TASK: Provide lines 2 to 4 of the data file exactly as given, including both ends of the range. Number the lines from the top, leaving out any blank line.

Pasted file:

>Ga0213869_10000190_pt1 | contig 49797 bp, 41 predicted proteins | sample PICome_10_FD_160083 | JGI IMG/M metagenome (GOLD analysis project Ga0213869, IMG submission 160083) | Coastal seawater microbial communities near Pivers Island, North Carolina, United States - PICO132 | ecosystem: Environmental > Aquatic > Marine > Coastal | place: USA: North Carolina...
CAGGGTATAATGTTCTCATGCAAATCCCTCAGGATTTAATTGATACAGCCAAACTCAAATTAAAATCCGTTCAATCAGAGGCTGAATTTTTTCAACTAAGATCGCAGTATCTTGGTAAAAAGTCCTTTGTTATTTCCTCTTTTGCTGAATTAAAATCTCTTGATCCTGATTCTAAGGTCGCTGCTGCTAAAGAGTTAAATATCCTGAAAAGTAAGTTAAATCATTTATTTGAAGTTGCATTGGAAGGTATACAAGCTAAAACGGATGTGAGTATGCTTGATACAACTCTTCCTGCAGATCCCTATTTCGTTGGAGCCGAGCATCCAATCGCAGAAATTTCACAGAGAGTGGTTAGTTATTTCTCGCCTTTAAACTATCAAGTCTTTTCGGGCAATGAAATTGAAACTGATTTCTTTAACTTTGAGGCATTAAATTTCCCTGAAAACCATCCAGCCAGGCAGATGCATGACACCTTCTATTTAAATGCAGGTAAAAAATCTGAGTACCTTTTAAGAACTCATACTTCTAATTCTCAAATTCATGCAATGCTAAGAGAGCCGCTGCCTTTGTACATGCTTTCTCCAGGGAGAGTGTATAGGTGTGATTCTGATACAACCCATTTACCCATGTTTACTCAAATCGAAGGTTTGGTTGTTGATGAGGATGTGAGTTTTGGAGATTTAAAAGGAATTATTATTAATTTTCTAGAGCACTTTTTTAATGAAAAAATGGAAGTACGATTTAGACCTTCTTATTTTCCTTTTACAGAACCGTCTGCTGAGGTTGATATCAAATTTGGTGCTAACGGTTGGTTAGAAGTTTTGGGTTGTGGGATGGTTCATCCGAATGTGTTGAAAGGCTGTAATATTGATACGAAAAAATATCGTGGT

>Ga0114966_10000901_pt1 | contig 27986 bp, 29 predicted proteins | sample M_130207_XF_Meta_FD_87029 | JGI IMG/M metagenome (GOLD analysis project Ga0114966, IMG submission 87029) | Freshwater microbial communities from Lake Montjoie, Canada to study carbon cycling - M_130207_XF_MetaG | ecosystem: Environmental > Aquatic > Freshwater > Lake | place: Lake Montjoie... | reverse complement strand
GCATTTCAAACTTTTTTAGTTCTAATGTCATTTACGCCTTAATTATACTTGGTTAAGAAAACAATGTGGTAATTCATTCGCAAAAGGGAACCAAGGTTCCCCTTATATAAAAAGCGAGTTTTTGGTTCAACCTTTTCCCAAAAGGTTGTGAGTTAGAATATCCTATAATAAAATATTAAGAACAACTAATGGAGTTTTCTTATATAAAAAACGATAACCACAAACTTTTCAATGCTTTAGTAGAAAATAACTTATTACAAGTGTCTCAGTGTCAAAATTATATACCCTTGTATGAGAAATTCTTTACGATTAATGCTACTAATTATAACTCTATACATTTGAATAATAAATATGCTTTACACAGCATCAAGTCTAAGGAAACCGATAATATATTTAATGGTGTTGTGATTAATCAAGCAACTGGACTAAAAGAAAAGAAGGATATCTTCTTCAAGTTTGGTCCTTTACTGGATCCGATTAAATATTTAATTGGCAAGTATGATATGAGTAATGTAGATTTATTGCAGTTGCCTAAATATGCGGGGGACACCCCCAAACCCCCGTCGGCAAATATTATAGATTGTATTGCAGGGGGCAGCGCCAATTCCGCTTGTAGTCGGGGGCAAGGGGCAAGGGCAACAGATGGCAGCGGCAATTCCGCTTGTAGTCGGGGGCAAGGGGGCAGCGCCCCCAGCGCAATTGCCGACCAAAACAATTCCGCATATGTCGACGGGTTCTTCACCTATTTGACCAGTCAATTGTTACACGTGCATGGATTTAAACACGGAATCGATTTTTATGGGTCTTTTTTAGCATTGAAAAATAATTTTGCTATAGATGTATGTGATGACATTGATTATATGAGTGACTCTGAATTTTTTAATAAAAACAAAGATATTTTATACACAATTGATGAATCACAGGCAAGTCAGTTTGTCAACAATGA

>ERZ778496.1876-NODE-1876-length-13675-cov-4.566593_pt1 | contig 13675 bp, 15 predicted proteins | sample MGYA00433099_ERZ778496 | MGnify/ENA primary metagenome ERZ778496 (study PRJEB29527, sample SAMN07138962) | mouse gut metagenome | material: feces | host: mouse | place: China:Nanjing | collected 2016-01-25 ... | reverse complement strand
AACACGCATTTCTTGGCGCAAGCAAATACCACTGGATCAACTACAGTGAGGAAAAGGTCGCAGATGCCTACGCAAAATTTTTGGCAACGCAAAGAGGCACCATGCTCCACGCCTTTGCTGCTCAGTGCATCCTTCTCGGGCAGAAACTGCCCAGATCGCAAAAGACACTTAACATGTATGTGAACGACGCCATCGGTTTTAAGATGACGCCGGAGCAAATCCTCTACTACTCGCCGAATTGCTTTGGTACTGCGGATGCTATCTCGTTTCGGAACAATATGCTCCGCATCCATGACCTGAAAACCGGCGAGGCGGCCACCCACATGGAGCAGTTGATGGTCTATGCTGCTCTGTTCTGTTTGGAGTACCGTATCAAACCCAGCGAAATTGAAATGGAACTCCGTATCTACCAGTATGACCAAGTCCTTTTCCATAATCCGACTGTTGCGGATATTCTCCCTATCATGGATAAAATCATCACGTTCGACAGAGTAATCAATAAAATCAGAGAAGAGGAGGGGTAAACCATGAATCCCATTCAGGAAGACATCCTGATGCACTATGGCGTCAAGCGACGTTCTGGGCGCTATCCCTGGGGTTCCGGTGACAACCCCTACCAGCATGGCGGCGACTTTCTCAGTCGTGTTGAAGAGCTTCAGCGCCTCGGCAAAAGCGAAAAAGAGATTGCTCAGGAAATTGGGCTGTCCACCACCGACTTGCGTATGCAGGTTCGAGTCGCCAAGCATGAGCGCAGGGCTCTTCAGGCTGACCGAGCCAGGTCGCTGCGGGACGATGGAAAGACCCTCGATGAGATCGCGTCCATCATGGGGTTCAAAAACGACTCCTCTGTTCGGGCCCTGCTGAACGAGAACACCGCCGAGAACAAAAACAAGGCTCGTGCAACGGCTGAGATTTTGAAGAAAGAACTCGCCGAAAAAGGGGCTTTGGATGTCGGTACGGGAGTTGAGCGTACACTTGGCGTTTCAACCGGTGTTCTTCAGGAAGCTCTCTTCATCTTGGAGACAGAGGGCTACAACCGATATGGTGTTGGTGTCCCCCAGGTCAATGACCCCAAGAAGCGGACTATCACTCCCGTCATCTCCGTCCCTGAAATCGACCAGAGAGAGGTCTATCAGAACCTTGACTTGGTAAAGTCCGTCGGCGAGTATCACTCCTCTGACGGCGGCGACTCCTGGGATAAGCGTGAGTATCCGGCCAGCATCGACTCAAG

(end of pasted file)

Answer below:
CAGGGTATAATGTTCTCATGCAAATCCCTCAGGATTTAATTGATACAGCCAAACTCAAATTAAAATCCGTTCAATCAGAGGCTGAATTTTTTCAACTAAGATCGCAGTATCTTGGTAAAAAGTCCTTTGTTATTTCCTCTTTTGCTGAATTAAAATCTCTTGATCCTGATTCTAAGGTCGCTGCTGCTAAAGAGTTAAATATCCTGAAAAGTAAGTTAAATCATTTATTTGAAGTTGCATTGGAAGGTATACAAGCTAAAACGGATGTGAGTATGCTTGATACAACTCTTCCTGCAGATCCCTATTTCGTTGGAGCCGAGCATCCAATCGCAGAAATTTCACAGAGAGTGGTTAGTTATTTCTCGCCTTTAAACTATCAAGTCTTTTCGGGCAATGAAATTGAAACTGATTTCTTTAACTTTGAGGCATTAAATTTCCCTGAAAACCATCCAGCCAGGCAGATGCATGACACCTTCTATTTAAATGCAGGTAAAAAATCTGAGTACCTTTTAAGAACTCATACTTCTAATTCTCAAATTCATGCAATGCTAAGAGAGCCGCTGCCTTTGTACATGCTTTCTCCAGGGAGAGTGTATAGGTGTGATTCTGATACAACCCATTTACCCATGTTTACTCAAATCGAAGGTTTGGTTGTTGATGAGGATGTGAGTTTTGGAGATTTAAAAGGAATTATTATTAATTTTCTAGAGCACTTTTTTAATGAAAAAATGGAAGTACGATTTAGACCTTCTTATTTTCCTTTTACAGAACCGTCTGCTGAGGTTGATATCAAATTTGGTGCTAACGGTTGGTTAGAAGTTTTGGGTTGTGGGATGGTTCATCCGAATGTGTTGAAAGGCTGTAATATTGATACGAAAAAATATCGTGGT

>Ga0114966_10000901_pt1 | contig 27986 bp, 29 predicted proteins | sample M_130207_XF_Meta_FD_87029 | JGI IMG/M metagenome (GOLD analysis project Ga0114966, IMG submission 87029) | Freshwater microbial communities from Lake Montjoie, Canada to study carbon cycling - M_130207_XF_MetaG | ecosystem: Environmental > Aquatic > Freshwater > Lake | place: Lake Montjoie... | reverse complement strand
GCATTTCAAACTTTTTTAGTTCTAATGTCATTTACGCCTTAATTATACTTGGTTAAGAAAACAATGTGGTAATTCATTCGCAAAAGGGAACCAAGGTTCCCCTTATATAAAAAGCGAGTTTTTGGTTCAACCTTTTCCCAAAAGGTTGTGAGTTAGAATATCCTATAATAAAATATTAAGAACAACTAATGGAGTTTTCTTATATAAAAAACGATAACCACAAACTTTTCAATGCTTTAGTAGAAAATAACTTATTACAAGTGTCTCAGTGTCAAAATTATATACCCTTGTATGAGAAATTCTTTACGATTAATGCTACTAATTATAACTCTATACATTTGAATAATAAATATGCTTTACACAGCATCAAGTCTAAGGAAACCGATAATATATTTAATGGTGTTGTGATTAATCAAGCAACTGGACTAAAAGAAAAGAAGGATATCTTCTTCAAGTTTGGTCCTTTACTGGATCCGATTAAATATTTAATTGGCAAGTATGATATGAGTAATGTAGATTTATTGCAGTTGCCTAAATATGCGGGGGACACCCCCAAACCCCCGTCGGCAAATATTATAGATTGTATTGCAGGGGGCAGCGCCAATTCCGCTTGTAGTCGGGGGCAAGGGGCAAGGGCAACAGATGGCAGCGGCAATTCCGCTTGTAGTCGGGGGCAAGGGGGCAGCGCCCCCAGCGCAATTGCCGACCAAAACAATTCCGCATATGTCGACGGGTTCTTCACCTATTTGACCAGTCAATTGTTACACGTGCATGGATTTAAACACGGAATCGATTTTTATGGGTCTTTTTTAGCATTGAAAAATAATTTTGCTATAGATGTATGTGATGACATTGATTATATGAGTGACTCTGAATTTTTTAATAAAAACAAAGATATTTTATACACAATTGATGAATCACAGGCAAGTCAGTTTGTCAACAATGA